Thursday, July 24, 2008

100% Het. For Herper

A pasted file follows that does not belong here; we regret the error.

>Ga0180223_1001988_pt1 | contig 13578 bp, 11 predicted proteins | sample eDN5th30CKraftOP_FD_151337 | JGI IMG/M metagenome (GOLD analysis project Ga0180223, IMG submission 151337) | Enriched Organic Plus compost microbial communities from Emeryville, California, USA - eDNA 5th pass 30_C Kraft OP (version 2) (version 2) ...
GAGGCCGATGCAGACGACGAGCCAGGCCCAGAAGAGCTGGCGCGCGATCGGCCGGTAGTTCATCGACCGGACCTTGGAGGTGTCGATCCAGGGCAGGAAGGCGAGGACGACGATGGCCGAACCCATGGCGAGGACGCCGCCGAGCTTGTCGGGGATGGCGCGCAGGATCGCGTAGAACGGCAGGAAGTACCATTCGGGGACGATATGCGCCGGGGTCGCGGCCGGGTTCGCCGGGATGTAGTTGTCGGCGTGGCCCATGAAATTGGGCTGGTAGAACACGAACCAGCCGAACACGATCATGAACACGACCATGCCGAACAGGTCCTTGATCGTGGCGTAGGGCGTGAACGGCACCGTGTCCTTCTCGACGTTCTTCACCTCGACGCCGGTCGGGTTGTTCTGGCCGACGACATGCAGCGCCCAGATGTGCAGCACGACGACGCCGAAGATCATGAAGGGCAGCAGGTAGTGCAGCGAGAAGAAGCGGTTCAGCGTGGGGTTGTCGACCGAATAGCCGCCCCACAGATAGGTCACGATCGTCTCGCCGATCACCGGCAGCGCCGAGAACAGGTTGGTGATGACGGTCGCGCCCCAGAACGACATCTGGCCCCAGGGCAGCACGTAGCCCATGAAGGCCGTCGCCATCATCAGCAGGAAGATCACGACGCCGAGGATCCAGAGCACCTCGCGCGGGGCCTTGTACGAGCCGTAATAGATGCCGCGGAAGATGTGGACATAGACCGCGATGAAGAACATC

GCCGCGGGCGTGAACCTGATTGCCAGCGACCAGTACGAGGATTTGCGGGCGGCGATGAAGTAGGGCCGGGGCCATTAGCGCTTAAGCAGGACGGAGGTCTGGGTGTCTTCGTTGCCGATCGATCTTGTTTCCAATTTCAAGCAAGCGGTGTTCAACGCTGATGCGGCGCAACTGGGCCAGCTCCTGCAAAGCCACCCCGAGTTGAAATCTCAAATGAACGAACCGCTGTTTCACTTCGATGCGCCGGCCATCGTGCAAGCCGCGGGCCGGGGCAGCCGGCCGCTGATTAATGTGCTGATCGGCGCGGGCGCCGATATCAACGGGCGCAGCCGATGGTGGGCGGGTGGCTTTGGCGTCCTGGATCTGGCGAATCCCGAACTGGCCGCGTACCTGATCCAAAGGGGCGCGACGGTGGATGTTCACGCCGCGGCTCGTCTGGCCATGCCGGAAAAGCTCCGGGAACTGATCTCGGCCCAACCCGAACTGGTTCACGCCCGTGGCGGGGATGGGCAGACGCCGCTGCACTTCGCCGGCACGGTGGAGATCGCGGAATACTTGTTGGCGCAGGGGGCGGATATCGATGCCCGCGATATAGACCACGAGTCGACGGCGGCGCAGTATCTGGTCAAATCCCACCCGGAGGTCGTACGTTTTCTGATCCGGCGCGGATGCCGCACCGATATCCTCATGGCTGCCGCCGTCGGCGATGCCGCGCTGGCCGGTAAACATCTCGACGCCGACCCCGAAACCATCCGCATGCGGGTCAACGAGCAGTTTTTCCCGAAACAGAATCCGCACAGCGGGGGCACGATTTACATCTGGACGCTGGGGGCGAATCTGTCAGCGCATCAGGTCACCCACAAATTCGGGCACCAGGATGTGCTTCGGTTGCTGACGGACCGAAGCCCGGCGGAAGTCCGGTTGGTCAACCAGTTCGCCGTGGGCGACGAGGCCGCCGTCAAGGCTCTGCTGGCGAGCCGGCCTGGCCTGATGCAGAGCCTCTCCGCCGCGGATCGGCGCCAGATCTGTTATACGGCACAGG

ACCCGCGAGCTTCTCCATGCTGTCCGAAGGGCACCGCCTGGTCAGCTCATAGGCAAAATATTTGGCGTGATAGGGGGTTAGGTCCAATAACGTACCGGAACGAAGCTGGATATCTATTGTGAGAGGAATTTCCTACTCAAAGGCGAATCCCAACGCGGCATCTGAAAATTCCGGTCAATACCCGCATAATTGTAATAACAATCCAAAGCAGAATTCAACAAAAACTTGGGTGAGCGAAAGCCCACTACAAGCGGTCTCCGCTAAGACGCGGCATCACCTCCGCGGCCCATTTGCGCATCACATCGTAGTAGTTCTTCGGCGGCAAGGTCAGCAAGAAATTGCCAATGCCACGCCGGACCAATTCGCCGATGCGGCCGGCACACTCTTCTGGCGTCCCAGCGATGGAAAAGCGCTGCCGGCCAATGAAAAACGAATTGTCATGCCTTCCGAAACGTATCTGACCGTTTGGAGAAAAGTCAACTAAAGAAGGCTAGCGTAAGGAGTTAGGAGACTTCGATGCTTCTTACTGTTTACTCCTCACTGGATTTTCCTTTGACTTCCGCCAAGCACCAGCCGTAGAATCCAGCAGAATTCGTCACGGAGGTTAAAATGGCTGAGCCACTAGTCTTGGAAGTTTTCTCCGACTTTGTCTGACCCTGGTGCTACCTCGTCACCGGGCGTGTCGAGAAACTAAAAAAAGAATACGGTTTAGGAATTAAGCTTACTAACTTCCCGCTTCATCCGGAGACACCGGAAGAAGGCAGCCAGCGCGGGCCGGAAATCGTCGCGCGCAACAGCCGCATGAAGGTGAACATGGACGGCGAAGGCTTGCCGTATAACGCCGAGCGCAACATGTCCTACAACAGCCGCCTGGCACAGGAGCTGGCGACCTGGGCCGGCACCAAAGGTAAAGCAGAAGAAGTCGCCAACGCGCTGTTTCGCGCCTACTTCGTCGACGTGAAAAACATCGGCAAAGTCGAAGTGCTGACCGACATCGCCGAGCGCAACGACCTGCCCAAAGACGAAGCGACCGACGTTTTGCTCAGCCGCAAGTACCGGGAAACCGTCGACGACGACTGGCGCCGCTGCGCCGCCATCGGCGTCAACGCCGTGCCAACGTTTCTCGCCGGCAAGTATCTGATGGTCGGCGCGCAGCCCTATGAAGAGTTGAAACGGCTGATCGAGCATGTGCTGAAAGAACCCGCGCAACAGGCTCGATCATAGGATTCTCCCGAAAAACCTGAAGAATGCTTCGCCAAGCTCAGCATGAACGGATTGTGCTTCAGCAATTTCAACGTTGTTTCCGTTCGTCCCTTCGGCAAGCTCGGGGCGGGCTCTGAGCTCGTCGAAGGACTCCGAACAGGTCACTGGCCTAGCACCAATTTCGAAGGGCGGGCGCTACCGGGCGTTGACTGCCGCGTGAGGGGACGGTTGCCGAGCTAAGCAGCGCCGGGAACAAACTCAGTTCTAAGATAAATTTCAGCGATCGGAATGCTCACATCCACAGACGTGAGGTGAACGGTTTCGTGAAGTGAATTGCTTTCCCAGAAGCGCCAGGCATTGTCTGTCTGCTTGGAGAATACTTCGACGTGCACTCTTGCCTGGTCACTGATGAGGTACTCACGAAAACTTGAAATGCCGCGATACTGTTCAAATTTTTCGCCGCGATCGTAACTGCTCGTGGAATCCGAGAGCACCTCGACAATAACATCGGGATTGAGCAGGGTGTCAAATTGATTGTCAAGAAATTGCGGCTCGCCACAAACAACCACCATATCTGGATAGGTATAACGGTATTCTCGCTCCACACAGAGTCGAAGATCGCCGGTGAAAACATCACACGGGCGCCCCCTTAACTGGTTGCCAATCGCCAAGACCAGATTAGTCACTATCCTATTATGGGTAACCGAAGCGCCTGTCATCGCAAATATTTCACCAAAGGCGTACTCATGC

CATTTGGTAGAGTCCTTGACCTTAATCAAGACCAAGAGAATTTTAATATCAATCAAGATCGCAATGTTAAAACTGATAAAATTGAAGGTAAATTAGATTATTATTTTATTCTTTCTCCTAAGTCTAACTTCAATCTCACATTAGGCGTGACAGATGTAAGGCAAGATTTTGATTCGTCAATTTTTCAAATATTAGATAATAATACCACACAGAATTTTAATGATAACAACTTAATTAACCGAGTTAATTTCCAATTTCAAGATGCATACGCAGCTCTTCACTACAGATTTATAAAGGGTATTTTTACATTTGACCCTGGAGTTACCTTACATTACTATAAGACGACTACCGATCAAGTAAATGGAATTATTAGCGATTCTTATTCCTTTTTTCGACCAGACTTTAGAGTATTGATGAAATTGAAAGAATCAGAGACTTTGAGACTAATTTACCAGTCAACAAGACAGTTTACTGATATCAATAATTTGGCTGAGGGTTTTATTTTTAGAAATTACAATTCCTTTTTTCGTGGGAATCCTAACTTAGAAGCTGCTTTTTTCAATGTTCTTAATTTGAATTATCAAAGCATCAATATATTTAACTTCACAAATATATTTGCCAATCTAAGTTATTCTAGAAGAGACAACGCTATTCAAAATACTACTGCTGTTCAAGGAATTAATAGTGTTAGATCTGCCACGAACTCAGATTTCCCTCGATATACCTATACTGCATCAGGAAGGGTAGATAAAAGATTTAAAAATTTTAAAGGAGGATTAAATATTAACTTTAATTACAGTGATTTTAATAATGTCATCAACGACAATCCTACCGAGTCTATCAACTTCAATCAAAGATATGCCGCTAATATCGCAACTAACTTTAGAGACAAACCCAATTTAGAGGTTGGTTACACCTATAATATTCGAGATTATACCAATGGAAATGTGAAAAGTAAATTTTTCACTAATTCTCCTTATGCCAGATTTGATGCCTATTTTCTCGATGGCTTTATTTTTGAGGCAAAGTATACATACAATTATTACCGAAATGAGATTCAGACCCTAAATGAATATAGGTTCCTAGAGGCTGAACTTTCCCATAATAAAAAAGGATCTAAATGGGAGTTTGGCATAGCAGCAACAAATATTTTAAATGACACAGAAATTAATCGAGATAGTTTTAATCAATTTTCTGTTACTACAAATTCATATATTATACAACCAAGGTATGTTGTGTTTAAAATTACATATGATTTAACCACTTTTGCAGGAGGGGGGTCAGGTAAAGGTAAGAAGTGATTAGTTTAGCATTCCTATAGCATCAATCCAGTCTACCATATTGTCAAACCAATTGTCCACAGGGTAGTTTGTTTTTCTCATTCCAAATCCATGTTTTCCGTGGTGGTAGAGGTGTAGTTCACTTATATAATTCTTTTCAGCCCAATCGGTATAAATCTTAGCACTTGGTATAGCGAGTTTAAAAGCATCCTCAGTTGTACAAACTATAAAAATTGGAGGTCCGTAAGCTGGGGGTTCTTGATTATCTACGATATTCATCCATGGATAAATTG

Reptile/amphibian enthusiasts (herpers) can seem to speak their own language. The herp language is not that difficult to learn. Just memorize the scientific names of 10 or more snakes common to the pet trade and you can fit right in. Start with Elaphe Guttata Guttata (the corn snake). This is the snake most herpers start out with and every pet store in America has them, but you'll need to know how to recognize a sunglow motley zigzag freckled hypo Miami phase corn or you'll look stupid. Elaphe Guttata means "spotted deer", which makes you wonder how smart the scientists were that applied these names. Even non-herpers can tell the difference between a snake and a deer. The scientific name for Racer is "Coluber Constrictor". Whoever applied that scientific name never observed these snakes as they never constrict anything, they simply bite, hold on until the prey gives up, or swallow quickly if the initial strike is in the right place. Our local Great Basin Gophersnake has been given the scientific name "Deserticola", which sounds like the namers became thirsty out in Utah's west desert. If you find the "normal" phase of any snake to be appealing, keep it a secret or you'll end up looking even more stupid. Normal is not exotic and snakes are supposed to be exotic. If you like normal pets, go buy a dog. I know a person that thinks normal pueblan milk snakes are the prettiest of all snakes, but wouldn't admit it in certain company. Some snakes are distinguished from other similar looking snakes by the number of lower labial (bottom jaw) scales. Who would have ever thought to count those? Scale count knowledge isn't as important for impressing fellow herpers as it is for avoiding wildlife laws in some states. At reptile shows, any snake with the title "het" in its description will be more expensive. The word heterozygous simply means that an animal looks normal, but will have offspring that are predictably not normal. By this definition, we can all be considered heterozygous for something. When it comes to our own offspring, most of us hope we are 100% het for normal.